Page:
Commentary Magazine


Dealing with Troughs is a Test of Character

George Will has a lovely tribute to his son Jon, who is a Washington Nationals fan who also happens to have Down syndrome.

Apart from his evident love and appreciation for his son, Will takes aim at the “full, garish flowering of the baby boomers’ vast sense of entitlement, which encompasses an entitlement to exemption from nature’s mishaps, and to a perfect baby.” He goes on to write about Jon’s gift of serenity. “With an underdeveloped entitlement mentality,” Will writes, Jon has “been equable about life’s sometimes careless allocation of equity. Perhaps this is partly because, given the nature of Down syndrome, neither he nor his parents have any tormenting sense of what might have been. Down syndrome did not alter the trajectory of his life; Jon was Jon from conception on.”

Here Will is touching on an enormous shift in human expectations that has occurred in modern times – the belief that we are owed, that we are entitled, to certain things, including a life very nearly free of hardship, of pain, and of loss. The reason for this shift is progress. In the West, we’ve seen fantastic gains made in medicine, technology, and standards of living. Early death was once a common feature; according to historian Lawrence Stone, during the Middle Ages, two or more living children were often given the same name because it was so common that at least one of them would die. Today, in America, early death is blessedly rare. We are also far less patient and far less willing to be inconvenienced than ever before. We forget that there was once a life before GPSs and ATMs; before iPhones, iPods, and iPads; before e-mails, Twitter, texting, Skype, Google, ESPN, and flat screen televisions.

We’ve all benefited from these gains in one way or another, and they have added new and comforting dimensions to our daily lives. Families are able to stay in close touch long after children have left home. Almost no one who is not Amish would voluntarily give up these things, and understandably so. But these advancements in material progress can bring their own challenges as well, including how to keep reasonable expectations when we have come to expect lives of comfort and ease.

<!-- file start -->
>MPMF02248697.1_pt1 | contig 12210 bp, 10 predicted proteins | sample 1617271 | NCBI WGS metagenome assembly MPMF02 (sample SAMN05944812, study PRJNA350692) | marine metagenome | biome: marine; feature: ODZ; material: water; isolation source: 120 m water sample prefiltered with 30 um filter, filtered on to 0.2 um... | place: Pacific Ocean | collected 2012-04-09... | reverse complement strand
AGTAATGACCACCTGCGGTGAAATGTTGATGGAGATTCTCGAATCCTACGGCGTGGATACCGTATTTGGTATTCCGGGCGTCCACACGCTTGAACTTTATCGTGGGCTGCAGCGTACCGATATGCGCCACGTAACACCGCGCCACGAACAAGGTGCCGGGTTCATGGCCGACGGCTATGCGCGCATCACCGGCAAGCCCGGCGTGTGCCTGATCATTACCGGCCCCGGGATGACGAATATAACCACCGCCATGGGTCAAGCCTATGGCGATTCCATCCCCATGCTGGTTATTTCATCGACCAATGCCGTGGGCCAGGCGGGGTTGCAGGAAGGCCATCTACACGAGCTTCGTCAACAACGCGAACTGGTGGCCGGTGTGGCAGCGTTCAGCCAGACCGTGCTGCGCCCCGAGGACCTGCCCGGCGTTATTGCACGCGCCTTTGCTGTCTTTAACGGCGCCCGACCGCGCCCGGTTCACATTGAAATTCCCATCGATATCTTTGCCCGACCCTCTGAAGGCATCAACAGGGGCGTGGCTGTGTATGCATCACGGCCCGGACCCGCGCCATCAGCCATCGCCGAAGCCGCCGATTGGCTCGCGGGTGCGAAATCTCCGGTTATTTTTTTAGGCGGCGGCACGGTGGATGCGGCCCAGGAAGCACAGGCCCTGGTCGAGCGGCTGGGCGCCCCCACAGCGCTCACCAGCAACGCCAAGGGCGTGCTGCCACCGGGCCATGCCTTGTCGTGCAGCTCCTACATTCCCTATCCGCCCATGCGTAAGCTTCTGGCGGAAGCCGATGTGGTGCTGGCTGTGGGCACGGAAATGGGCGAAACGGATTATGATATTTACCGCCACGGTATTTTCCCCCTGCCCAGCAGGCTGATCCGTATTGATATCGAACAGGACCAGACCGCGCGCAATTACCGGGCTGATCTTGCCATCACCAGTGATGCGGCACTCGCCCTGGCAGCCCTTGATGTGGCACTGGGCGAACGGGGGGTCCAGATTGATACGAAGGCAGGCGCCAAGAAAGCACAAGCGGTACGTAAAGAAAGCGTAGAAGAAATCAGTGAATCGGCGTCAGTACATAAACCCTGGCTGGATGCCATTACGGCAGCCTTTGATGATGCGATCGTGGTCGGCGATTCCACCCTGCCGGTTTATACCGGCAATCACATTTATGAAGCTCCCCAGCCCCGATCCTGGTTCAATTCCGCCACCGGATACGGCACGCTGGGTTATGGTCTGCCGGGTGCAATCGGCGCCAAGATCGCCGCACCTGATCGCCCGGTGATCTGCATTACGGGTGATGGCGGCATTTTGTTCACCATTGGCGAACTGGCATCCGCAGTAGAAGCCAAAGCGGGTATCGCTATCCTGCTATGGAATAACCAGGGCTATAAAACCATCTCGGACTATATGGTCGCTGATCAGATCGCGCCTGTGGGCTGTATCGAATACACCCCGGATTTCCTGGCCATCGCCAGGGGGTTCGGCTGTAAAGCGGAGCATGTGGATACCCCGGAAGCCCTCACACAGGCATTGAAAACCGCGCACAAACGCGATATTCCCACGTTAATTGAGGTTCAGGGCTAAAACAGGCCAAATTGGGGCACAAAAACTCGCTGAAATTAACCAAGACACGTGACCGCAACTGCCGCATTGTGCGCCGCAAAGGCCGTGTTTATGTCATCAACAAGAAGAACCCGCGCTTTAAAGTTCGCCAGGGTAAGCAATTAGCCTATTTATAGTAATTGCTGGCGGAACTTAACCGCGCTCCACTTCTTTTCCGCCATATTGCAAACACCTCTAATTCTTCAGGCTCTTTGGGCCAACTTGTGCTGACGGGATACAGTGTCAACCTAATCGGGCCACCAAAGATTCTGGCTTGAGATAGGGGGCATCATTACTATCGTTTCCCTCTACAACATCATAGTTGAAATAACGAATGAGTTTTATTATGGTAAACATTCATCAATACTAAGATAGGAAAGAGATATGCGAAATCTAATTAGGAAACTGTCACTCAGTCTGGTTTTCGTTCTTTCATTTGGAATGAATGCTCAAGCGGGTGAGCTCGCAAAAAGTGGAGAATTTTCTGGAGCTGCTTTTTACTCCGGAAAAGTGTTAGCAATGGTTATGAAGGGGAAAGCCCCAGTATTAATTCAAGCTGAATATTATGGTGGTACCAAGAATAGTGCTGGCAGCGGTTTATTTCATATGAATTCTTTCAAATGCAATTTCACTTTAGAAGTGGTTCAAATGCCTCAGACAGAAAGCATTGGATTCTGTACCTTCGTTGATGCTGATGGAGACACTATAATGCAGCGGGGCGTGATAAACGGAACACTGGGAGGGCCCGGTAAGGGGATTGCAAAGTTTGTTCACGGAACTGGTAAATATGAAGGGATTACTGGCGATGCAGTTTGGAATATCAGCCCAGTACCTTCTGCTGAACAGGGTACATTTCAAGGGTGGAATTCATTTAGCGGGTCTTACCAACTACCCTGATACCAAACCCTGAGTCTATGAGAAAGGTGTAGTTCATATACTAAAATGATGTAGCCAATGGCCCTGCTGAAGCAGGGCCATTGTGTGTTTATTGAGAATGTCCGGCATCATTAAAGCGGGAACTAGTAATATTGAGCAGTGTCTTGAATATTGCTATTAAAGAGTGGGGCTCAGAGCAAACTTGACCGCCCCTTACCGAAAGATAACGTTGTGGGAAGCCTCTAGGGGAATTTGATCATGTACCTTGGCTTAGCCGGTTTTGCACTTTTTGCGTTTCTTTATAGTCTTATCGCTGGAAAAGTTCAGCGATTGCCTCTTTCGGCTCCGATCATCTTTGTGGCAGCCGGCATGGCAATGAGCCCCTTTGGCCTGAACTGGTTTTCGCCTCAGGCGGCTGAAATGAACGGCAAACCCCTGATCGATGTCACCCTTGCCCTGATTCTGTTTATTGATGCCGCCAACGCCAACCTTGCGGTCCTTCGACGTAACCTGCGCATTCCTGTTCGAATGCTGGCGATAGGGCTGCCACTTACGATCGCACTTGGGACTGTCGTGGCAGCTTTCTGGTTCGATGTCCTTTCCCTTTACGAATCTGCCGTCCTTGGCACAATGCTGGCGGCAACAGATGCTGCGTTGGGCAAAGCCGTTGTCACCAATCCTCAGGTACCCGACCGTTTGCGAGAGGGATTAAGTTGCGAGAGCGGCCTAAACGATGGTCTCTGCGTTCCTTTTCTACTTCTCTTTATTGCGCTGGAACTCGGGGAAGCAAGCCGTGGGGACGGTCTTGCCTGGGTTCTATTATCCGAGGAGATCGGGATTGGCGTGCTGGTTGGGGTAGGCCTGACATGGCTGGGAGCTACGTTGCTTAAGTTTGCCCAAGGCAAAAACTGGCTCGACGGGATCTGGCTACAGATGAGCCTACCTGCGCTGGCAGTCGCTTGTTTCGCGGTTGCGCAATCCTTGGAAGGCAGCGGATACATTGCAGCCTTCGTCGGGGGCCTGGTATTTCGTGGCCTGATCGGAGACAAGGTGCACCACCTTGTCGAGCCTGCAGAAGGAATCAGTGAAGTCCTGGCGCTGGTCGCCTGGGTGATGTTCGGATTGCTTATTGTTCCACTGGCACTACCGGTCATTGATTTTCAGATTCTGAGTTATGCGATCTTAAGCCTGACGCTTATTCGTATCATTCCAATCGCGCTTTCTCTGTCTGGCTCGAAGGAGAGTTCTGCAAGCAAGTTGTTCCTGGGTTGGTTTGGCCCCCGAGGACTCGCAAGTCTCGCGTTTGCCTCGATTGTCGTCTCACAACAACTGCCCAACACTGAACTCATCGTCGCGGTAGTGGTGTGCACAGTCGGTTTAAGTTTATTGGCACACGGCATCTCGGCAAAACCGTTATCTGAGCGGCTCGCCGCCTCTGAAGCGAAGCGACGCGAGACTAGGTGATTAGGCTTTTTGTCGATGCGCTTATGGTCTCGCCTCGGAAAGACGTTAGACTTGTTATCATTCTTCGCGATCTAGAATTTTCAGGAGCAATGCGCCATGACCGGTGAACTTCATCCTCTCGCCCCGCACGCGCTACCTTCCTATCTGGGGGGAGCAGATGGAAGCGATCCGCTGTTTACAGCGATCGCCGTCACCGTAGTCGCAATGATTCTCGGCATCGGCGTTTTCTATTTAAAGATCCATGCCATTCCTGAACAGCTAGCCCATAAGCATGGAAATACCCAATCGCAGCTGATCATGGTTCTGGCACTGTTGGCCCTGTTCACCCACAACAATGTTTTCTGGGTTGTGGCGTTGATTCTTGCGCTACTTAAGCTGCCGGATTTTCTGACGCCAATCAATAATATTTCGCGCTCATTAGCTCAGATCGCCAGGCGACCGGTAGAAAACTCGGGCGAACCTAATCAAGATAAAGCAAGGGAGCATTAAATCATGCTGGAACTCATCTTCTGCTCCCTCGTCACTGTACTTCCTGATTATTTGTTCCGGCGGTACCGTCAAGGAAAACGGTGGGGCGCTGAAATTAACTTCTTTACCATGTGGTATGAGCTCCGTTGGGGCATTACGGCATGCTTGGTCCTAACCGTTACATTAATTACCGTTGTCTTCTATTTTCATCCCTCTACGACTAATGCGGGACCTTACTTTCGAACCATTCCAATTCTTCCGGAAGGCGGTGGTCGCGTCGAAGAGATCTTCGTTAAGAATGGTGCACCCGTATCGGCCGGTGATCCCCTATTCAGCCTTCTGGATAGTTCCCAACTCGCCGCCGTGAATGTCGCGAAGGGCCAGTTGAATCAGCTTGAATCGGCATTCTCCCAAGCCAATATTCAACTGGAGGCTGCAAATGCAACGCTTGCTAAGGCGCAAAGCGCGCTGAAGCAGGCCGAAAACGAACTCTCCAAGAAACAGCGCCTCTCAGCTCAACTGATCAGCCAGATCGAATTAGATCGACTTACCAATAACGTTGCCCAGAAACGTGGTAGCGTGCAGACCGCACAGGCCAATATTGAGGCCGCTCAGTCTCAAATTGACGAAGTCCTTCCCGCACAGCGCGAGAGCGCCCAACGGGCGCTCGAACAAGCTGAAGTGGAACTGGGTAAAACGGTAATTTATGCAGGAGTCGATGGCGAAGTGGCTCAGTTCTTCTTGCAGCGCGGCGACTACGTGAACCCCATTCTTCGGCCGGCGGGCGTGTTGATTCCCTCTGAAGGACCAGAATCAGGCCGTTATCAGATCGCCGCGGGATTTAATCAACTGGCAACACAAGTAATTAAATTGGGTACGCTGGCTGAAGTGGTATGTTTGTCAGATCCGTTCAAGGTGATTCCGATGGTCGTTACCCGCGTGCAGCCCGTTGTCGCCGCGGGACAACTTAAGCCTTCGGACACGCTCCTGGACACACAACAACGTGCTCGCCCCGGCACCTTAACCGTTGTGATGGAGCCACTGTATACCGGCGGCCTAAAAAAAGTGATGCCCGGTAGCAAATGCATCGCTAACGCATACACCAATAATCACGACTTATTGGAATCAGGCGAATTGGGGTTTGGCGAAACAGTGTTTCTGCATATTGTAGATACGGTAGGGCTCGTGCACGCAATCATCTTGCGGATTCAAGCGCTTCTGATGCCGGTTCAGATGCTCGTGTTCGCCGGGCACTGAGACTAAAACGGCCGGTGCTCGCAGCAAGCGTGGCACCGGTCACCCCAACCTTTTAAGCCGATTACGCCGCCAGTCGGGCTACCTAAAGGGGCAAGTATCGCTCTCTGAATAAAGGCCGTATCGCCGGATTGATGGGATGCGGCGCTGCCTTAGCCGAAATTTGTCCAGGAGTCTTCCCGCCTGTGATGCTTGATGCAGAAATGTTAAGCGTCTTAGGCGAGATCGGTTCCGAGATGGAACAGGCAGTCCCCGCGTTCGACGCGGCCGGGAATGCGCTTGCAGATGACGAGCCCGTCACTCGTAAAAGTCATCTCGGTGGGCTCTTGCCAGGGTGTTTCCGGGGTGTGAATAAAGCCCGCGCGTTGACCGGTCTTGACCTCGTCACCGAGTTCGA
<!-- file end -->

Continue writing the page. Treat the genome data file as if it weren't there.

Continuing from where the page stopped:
It is easier than we like to admit that these days being dealt a hard blow in life is viewed as a cosmic injustice. Now this isn’t new; people have been embittered by life since the dawn of civilization. Great novels (like Moby Dick) have been written about such things. But one cannot help but suspect that we have higher expectations of life than past generations and therefore are less able to deal with deprivation and adversity with equanimity. That is why, I think, some of us hold a special place of honor for those who have faced tragedies and particular hardships with courage, without chronic self-pity, and with some measure of grace.

In C.S. Lewis’s The Screwtape Letters, the senior devil (Screwtape) reminds the junior devil (Wormwood) that “one of our best weapons [is] contented worldliness.” Lewis – who later in his life absorbed a crushing blow when his wife died of cancer, which forced him to work through his own grief and doubts — then added this:

As long as [human beings live] on earth, periods of emotional and bodily richness and liveliness will alternate with periods of numbness and poverty. The dryness and dullness through which your patient is now going are not, as you fondly suppose, your workmanship; they are merely a natural phenomenon which will do us no good unless you make a good use of it.

To decide what the best use of it is, you must ask what use the Enemy [God] wants to make of it, and then do the opposite. Now, it may surprise you to learn that in His efforts to get permanent possession of a soul, He relies on the troughs even more than on the peaks; some of His special favourites have gone through longer and deeper troughs than anyone else.

How we handle the inevitable troughs and the painful troughs and the unequal allocation of troughs is a test of character. They probably wouldn’t admit it, but by that measure, Jon Will and his parents have done pretty well.